Fall 2012, Winter 2013 and Spring 2013 quarters
- Zoe Van Schyndel finance , Glenn Landram management science, statistics
- Fields of Study
- business and management and sustainability studies
- Preparatory for studies or careers in
- business, management, and education or non-profit organizations.
This three-quarter all-level program examines how energy, economics, and entrepreneurship have influenced the growth of the United States as a nation, and the development of global economic enterprises. The theory and practical application of working through ethical issues will be examined primarily through the use of case studies. This methodology of how to examine ethical issues will include the consideration of legal requirements, economic outcomes and ethical principles.
In fall and winter quarters we will examine finance, accounting, quantitative methods and macroeconomics through two in-depth case studies that will show how American entrepreneurs think and work. In the fall, our case study will consider the golden age of American whaling, a mid-19 th century version of global economic enterprise. We will experience the age of sail firsthand with a cruise in the San Juan Islands on the tall ship Zodiac. This experience will be bolstered by a visit to the Whale Museum on San Juan Island; these experiences are expected to serve as team building exercises and to provide perspective on our study of the whaling industry. In particular, the challenges and difficulties whalers faced in their pursuit of a renewable energy source will be compared to our present day pursuit of renewable energy. We will explore how late in the colonial era, the United States, with a strong seafaring tradition in New England, an advanced shipbuilding industry driven first by an entrepreneurial business model and later by a corporate factory ship model, became by the 1830s the pre-eminent whaling nation in the world. The impact of the whaling industry on U.S. culture, finances and global expansion will also be explored.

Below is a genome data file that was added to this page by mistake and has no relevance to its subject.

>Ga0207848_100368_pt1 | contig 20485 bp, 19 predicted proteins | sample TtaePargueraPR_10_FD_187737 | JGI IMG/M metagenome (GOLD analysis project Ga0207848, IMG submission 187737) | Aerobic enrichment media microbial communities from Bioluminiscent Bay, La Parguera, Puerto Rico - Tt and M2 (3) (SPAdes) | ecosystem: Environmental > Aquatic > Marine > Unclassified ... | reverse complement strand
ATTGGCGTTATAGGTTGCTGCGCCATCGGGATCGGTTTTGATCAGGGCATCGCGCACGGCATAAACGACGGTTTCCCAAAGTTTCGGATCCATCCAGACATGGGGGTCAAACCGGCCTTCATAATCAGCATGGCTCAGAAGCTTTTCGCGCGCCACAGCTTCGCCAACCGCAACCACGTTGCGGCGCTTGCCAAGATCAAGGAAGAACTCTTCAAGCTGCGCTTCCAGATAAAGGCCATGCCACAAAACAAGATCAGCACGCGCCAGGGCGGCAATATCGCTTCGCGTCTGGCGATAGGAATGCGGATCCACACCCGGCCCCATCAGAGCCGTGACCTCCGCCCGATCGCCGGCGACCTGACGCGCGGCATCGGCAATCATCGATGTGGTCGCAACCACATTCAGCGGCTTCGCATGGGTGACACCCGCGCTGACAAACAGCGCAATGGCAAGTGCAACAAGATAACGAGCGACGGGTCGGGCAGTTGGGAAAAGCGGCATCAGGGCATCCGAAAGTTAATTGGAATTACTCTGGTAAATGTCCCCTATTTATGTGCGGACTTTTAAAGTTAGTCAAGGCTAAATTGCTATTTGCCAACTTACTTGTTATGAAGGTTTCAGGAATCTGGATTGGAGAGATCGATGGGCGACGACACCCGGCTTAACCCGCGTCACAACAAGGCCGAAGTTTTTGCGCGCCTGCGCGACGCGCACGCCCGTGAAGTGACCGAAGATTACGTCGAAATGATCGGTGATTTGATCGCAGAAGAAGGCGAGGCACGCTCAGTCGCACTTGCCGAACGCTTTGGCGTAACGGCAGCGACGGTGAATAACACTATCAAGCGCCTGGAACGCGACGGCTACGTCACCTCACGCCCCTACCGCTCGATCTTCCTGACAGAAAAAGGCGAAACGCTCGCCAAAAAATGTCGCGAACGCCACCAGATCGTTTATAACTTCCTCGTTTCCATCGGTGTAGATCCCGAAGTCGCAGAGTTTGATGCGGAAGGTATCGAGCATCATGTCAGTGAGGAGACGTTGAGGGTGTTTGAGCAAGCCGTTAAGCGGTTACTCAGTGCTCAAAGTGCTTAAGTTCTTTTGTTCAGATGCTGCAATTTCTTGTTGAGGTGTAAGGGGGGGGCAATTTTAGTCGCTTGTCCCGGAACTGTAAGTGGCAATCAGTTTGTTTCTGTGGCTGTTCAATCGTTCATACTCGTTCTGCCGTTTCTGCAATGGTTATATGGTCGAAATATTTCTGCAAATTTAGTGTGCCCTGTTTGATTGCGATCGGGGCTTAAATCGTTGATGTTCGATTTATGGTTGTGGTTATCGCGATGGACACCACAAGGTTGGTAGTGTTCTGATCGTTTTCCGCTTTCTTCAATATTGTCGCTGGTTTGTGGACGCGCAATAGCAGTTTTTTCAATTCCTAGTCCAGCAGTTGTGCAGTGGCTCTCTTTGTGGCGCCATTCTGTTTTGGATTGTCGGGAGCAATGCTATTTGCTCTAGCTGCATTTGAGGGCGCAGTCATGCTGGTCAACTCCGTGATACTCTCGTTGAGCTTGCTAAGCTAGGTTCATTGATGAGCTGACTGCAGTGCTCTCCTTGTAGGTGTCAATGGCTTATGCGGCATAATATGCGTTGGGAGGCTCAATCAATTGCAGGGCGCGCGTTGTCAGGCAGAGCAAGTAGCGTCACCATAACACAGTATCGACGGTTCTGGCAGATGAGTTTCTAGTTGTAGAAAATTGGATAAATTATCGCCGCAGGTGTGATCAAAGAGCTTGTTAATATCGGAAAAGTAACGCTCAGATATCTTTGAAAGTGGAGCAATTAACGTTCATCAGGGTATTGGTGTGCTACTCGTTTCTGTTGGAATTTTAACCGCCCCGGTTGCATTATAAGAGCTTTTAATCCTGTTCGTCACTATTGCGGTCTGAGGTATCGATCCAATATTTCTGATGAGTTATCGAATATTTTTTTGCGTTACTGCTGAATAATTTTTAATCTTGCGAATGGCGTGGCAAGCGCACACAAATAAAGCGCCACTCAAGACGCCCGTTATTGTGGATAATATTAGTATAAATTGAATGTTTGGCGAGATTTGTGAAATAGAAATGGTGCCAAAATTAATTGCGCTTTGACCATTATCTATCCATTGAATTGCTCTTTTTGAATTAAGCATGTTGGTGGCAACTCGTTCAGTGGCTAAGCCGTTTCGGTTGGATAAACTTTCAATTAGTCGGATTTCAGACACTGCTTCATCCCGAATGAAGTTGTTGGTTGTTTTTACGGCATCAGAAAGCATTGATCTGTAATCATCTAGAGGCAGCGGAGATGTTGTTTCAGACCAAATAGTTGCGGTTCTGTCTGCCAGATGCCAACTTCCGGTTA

In the winter, our in-depth case study will cover energy development in the United States in the 20th century. This will include the benefits of inexpensive energy such as hydroelectric, coal and oil, why these energy sources may not be so affordable when all costs are considered, as well as the pitfalls and dependencies that accompanied the immediate economic benefits of these energy options.
In spring quarter we will engage in a capstone simulation project that will challenge students to apply finance, budgeting, marketing, quantitative methods and leadership to establish a sustainable, successful business. Teams will manage simulated businesses competing against each other and will have an opportunity to demonstrate their ability to synthesize many of the fundamentals of business in one comprehensive computer simulation.
The program format will include workshops, field trips, lectures, films, seminars, guest presentations and group and individual projects. This program can also serve as a preparatory course for continuing work in any master's degree, such as an MBA, requiring a strong quantitative foundation. Students who successfully complete the program will gain a solid introduction to business and management as a possible basis for more advanced study in business, or for jobs in the private sector, government or non-profit organizations. Students will also leave the program with an appreciation of emerging issues regarding energy policies, business and society.
- Campus Location
- Online Learning
- No Required Online Learning
- Greener Store
- Required Fees
- $250 for a fall field trip on the Zodiac.
- Offered During
|April 23rd, 2012||This program is no longer offered. Glenn Landram is teaching in Mind-Body Medicine and Zoe Van Schyndel is teaching in Motive Power.|